Greg Belzley, a Louisville area criminal rights and police misconduct lawyer, said he was “shocked and dismayed” by the presentation.
“This basically says, when you come into work, you need to have the mindset of getting ready to go out there and kick some ass,” Belzley said.
Belzley described the presentation as “something out of Borat,” referencing the satirical anti-Semitic reporter portrayed by Sacha Baron Cohen.
Glaser worries that the presentation “is a recipe for excessive force.”
“The tenor and substance of this training is very much at odds with contemporary police efforts to improve community relations and minimize excessive use of force,” Glaser stated.
One slide titled “The Thin Gray Line” uses a quote from Robert E. Lee and two photos of seemingly all-white groups of KSP officers in their traditional gray uniforms.
“It’s concerning that the Thin Gray Line slide has a quote from Robert E. Lee, given that Lee was the Confederate commander and Confederate uniforms were famously gray,” Glaser said.
A closing slide of the Powerpoint simply states “Über Alles” in large text. The phrase, which was previously part of the German national anthem, translates to “above all” or “above everything else,” commonly used to signify national superiority. Modern Germans heavily associate the phrase with the Nazis.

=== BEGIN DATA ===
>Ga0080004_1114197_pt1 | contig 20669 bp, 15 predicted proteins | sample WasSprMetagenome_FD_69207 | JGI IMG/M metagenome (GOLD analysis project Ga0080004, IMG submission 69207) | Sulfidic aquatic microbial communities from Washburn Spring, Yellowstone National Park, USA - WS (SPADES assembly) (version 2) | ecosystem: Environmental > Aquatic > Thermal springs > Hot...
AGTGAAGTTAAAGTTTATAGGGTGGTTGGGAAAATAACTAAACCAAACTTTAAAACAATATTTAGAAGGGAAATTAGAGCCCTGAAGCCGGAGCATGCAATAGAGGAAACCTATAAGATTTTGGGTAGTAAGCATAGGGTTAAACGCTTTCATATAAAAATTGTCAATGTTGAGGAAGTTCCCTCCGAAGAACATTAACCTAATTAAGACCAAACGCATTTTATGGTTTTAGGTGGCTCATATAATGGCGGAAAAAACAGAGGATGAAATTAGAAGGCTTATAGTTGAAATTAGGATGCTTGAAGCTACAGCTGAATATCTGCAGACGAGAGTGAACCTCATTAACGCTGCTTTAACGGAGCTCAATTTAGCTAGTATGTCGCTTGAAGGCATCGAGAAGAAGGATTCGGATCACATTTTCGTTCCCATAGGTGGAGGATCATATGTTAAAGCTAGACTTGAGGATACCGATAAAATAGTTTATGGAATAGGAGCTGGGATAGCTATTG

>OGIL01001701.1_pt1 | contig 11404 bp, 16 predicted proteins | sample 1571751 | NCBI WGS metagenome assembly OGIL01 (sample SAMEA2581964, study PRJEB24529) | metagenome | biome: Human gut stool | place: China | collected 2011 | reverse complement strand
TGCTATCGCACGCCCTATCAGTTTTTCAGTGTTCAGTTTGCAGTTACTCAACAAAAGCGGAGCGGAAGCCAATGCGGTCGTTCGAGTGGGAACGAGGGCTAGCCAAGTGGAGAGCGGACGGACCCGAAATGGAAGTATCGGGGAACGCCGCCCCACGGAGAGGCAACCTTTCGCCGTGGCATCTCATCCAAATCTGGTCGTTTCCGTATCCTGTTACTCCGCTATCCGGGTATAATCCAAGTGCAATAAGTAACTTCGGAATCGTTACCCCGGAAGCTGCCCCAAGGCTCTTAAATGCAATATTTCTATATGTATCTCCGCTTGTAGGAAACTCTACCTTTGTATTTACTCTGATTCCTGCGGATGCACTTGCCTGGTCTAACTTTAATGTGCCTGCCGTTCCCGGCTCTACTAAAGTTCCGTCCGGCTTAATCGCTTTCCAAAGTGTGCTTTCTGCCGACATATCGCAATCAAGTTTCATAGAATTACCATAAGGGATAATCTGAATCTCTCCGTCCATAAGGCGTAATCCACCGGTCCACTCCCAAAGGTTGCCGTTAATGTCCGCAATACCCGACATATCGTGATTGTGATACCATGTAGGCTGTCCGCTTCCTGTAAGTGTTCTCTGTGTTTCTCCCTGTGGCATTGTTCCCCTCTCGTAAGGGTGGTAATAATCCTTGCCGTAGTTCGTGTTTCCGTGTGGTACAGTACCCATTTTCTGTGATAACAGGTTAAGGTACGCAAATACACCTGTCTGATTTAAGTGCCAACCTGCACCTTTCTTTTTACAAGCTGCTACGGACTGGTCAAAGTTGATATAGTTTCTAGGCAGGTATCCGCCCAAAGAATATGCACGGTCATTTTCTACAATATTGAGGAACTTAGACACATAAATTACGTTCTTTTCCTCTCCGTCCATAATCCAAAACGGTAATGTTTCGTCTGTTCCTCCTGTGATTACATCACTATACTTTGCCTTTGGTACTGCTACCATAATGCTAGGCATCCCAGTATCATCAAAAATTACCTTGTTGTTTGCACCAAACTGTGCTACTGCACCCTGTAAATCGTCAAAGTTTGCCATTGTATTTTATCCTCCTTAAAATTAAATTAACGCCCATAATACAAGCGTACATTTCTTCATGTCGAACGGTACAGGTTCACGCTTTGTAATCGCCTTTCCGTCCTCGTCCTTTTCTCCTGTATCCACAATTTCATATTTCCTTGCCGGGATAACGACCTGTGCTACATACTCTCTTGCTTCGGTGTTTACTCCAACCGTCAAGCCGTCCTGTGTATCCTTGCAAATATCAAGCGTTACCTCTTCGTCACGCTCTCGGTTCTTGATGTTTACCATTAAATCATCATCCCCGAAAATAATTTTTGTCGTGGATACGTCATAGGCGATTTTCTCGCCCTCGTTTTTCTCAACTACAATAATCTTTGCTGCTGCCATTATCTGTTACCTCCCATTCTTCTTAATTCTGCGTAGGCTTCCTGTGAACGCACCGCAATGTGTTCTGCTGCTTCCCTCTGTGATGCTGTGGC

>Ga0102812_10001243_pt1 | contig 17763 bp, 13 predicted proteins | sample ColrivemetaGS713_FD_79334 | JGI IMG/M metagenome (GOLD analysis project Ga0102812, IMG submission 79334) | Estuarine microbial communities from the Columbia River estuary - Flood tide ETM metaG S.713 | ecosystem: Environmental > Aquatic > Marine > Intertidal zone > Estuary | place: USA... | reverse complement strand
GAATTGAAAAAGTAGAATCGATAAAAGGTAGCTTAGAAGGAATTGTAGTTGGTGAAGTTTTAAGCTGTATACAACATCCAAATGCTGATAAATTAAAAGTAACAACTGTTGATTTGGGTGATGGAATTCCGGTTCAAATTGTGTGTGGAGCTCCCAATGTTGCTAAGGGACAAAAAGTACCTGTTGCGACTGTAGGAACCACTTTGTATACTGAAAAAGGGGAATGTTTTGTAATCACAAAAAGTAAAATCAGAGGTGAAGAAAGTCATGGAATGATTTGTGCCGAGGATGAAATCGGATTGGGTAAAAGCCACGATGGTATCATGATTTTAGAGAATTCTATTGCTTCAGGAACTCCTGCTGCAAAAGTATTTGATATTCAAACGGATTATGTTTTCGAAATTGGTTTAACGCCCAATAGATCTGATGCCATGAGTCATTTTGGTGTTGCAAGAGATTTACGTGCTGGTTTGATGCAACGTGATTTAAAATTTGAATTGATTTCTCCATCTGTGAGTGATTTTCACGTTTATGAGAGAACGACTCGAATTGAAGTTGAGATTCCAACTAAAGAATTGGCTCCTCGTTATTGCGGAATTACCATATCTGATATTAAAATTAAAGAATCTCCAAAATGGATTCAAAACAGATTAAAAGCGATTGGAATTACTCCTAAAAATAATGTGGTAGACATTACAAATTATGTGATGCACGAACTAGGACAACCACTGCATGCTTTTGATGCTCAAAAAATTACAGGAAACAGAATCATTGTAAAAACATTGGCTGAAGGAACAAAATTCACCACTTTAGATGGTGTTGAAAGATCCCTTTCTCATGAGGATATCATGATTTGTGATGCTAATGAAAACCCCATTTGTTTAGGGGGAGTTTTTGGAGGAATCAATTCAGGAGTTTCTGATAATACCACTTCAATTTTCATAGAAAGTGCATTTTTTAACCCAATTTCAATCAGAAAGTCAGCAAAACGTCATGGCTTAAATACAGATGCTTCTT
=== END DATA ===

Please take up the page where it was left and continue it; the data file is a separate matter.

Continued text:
Sadiqa N. Reynolds, President and CEO of the Louisville Urban League said the presentation was “unbelievable” and “disgusting.”
“The tone and tenor are overtly white, Christian, male, warlike and adversarial,” Reynolds said in a text message.
KSP did not respond to an open records request sent October 14 seeking additional records, which sought to find out how long the presentations were used in trainings and if any complaints had been lodged by cadets or other KSP personnel.
State and local governments and agencies are required to respond to open records requests within ten days during a state of emergency, and Kentucky has been under a state of emergency since March due to the COVID-19 pandemic.
In a deposition on October 14, KSP Captain James Goble said that Lieutenant Curt Hall, whose name is on the slideshow, taught “warrior mentality” trainings at the KSP Academy.